Merkel’s populist challenge

Angela Merkel is facing a new challenge to her leadership after the anti-immigration Alternative for Germany dealt her party a stinging blow in a regional election on Sunday. What threat does the success of the populist party pose for German stability and for Merkel’s chance of remaining as chancellor? Gideon Rachman puts the question to Stefan Wagstyl, the FT’s Berlin bureau chief and Fred Studemann, comment editor.

By Gideon Rachman

There was something distinctly presidential about Angela Merkel’s European travels last week. The German chancellor met 15 other EU leaders on a whistle-stop tour of the continent. It is the kind of speed-dating diplomacy that US presidents often undertake, as they build consensus and reassure allies.

By Gideon Rachman

The way the press treats political leaders marks a crucial dividing line between free and authoritarian countries. In an authoritarian state, presidents and prime ministers demand and receive reverential treatment. In democratic countries, political leaders know that they will be subject to satire — and vicious and sometimes unfair criticism.

Can Angela Merkel survive Europe’s refugee crisis?
Angela Merkel’s Christian Democrats suffered a setback in regional elections last weekend. How wounded is the chancellor and have German politics changed fundamentally under the pressure of the refugee crisis? Gideon Rachman puts the question to Fred Studemann and Stefan Wagstyl.

By Gideon Rachman

The fate of Angela Merkel’s “open door” policy on refugees has assumed global significance. Nationalists from Russia to the US are pointing at the German chancellor’s policies as a symbol of the failure of an out-of-touch liberal elite. In the most recent US presidential debate, Donald Trump denounced Ms Merkel, adding: “Germany is a disaster right now.” Even within the EU, many leaders, particularly in the east, echo that sentiment.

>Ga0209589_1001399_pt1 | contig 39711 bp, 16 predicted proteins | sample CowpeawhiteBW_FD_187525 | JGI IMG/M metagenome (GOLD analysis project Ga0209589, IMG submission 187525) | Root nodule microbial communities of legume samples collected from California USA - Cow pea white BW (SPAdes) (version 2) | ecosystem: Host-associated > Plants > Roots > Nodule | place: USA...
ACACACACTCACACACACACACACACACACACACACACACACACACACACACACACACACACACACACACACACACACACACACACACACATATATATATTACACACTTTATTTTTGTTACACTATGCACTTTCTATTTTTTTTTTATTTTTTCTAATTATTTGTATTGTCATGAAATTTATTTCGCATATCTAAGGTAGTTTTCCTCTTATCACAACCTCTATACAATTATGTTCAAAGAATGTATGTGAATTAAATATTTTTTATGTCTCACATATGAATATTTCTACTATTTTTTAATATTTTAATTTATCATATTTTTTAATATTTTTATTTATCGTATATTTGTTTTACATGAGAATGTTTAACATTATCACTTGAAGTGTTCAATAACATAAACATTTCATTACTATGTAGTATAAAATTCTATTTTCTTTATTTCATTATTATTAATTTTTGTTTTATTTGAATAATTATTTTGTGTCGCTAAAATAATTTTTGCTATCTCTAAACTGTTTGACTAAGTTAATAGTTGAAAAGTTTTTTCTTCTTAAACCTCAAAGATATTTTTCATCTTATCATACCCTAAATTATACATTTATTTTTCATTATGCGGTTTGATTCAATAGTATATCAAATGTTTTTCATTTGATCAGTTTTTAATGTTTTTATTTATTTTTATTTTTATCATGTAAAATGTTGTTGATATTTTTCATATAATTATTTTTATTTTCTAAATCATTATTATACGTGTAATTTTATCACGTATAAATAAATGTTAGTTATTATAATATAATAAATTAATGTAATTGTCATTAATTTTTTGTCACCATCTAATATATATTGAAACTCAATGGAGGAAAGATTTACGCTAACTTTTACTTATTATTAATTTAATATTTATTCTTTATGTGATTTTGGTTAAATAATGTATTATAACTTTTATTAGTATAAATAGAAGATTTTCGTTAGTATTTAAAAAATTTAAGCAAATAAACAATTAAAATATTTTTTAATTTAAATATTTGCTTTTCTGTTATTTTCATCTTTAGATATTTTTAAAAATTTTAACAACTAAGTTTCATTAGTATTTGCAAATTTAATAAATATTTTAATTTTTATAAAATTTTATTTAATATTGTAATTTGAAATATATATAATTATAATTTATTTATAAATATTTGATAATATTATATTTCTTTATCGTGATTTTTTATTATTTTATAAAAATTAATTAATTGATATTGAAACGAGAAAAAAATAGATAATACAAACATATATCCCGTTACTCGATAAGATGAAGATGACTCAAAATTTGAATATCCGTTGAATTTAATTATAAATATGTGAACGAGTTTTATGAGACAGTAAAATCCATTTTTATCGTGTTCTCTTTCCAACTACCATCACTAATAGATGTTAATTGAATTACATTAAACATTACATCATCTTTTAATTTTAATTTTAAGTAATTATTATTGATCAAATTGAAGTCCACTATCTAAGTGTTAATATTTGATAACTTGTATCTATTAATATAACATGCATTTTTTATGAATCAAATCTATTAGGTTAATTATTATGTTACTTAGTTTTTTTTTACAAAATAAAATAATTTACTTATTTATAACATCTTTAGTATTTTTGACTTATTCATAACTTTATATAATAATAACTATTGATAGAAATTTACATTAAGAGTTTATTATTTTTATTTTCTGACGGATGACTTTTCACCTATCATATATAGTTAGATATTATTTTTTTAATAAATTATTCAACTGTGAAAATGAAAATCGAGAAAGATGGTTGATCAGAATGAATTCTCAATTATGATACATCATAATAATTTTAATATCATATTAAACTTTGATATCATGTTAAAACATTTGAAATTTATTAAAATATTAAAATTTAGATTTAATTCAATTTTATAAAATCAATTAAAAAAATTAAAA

By Gideon Rachman
The EU has faced two major crises over the past six months — one involving the euro, the other involving refugees. By coincidence, the same two countries are at the centre of both problems — Greece and Germany. Last summer, Germany almost forced Greece out of the euro, rather than agree to the EU lending further billions to the Greek government. Now, Germany is reeling under the impact of the arrival of more than 1m would-be refugees, most of whom have entered the EU through Greece.

By Gideon Rachman
In 2015, a sense of unease and foreboding seemed to settle on all the world’s major power centres. From Beijing to Washington, Berlin to Brasília, Moscow to Tokyo — governments, media and citizens were jumpy and embattled.

Will Germany’s economy benefit from Chancellor Angela Merkel’s decision to throw open the nation’s doors to enormous numbers of refugees from beyond Europe’s borders? What, if any, is the connection between this decision and the hunger of German business for new workers in a shrinking labour market?

On these questions there is a spectrum of opinions. At one end stands Marine Le Pen, leader of France’s far-right, anti-immigrant National Front. On her party’s website you can find a video and text of a speech she delivered in Marseilles on September 8.

Ms Le Pen said of Ms Merkel’s decision: “Germany is most likely thinking about its ageing population, and it is most likely seeking to lower wages and to continue recruiting slaves by means of massive immigration.”

You don’t have to like Ms Le Pen’s vicious language to appreciate that Germany has a demographic problem. According to David Folkerts-Landau, a Deutsche Bank economist, the German population – the EU’s largest, at close to 83m – is set to decline by 3.5m over the next decade unless net migration into Germany increases significantly. Without such migration, he forecasts that the German labour force will shrink by an even greater 4.5m workers. Read more

By Gideon Rachman

Angela Merkel, the German chancellor, is right that the current refugee crisis is forcing Europe to consider whether it can live up to its own, self-proclaimed values. Unfortunately, the answer is likely to be “No”.

By Gideon Rachman
Europe woke up on Monday to a lot of headlines about the humiliation of Greece, the triumph of an all-powerful Germany and the subversion of democracy in Europe.

This week Greece finally put a figure on its demand for war reparations from Germany – €278.7bn as compensation for the death and destruction visited by the Nazis during the war. Opinion polls suggest that this gambit is widely popular in Greece. But by bringing this issue up now, the Greek government may have made a serious miscalculation that could contribute to the country’s disorderly exit from the euro.